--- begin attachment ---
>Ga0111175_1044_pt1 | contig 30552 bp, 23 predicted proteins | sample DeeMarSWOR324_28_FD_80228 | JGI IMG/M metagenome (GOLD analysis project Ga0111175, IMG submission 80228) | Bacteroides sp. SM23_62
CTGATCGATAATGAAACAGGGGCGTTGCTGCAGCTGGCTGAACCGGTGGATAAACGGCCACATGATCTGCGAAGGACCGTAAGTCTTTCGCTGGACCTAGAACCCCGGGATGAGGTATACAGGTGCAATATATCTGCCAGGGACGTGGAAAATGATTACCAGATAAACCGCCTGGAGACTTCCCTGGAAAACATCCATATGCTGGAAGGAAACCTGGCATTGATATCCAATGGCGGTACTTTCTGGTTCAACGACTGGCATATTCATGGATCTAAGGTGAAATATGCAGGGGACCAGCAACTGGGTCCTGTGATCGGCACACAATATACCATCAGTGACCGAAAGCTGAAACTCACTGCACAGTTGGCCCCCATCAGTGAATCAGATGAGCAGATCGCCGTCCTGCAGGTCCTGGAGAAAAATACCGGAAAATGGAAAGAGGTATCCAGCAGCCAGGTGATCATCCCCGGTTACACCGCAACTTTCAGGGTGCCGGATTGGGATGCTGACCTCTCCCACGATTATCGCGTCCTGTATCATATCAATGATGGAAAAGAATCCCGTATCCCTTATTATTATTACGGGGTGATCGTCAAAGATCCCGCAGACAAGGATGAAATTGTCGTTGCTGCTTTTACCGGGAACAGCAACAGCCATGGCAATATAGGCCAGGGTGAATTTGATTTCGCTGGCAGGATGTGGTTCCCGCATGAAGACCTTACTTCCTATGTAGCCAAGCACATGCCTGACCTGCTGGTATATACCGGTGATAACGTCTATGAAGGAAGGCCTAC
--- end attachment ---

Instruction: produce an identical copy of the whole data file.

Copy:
>Ga0111175_1044_pt1 | contig 30552 bp, 23 predicted proteins | sample DeeMarSWOR324_28_FD_80228 | JGI IMG/M metagenome (GOLD analysis project Ga0111175, IMG submission 80228) | Bacteroides sp. SM23_62
CTGATCGATAATGAAACAGGGGCGTTGCTGCAGCTGGCTGAACCGGTGGATAAACGGCCACATGATCTGCGAAGGACCGTAAGTCTTTCGCTGGACCTAGAACCCCGGGATGAGGTATACAGGTGCAATATATCTGCCAGGGACGTGGAAAATGATTACCAGATAAACCGCCTGGAGACTTCCCTGGAAAACATCCATATGCTGGAAGGAAACCTGGCATTGATATCCAATGGCGGTACTTTCTGGTTCAACGACTGGCATATTCATGGATCTAAGGTGAAATATGCAGGGGACCAGCAACTGGGTCCTGTGATCGGCACACAATATACCATCAGTGACCGAAAGCTGAAACTCACTGCACAGTTGGCCCCCATCAGTGAATCAGATGAGCAGATCGCCGTCCTGCAGGTCCTGGAGAAAAATACCGGAAAATGGAAAGAGGTATCCAGCAGCCAGGTGATCATCCCCGGTTACACCGCAACTTTCAGGGTGCCGGATTGGGATGCTGACCTCTCCCACGATTATCGCGTCCTGTATCATATCAATGATGGAAAAGAATCCCGTATCCCTTATTATTATTACGGGGTGATCGTCAAAGATCCCGCAGACAAGGATGAAATTGTCGTTGCTGCTTTTACCGGGAACAGCAACAGCCATGGCAATATAGGCCAGGGTGAATTTGATTTCGCTGGCAGGATGTGGTTCCCGCATGAAGACCTTACTTCCTATGTAGCCAAGCACATGCCTGACCTGCTGGTATATACCGGTGATAACGTCTATGAAGGAAGGCCTAC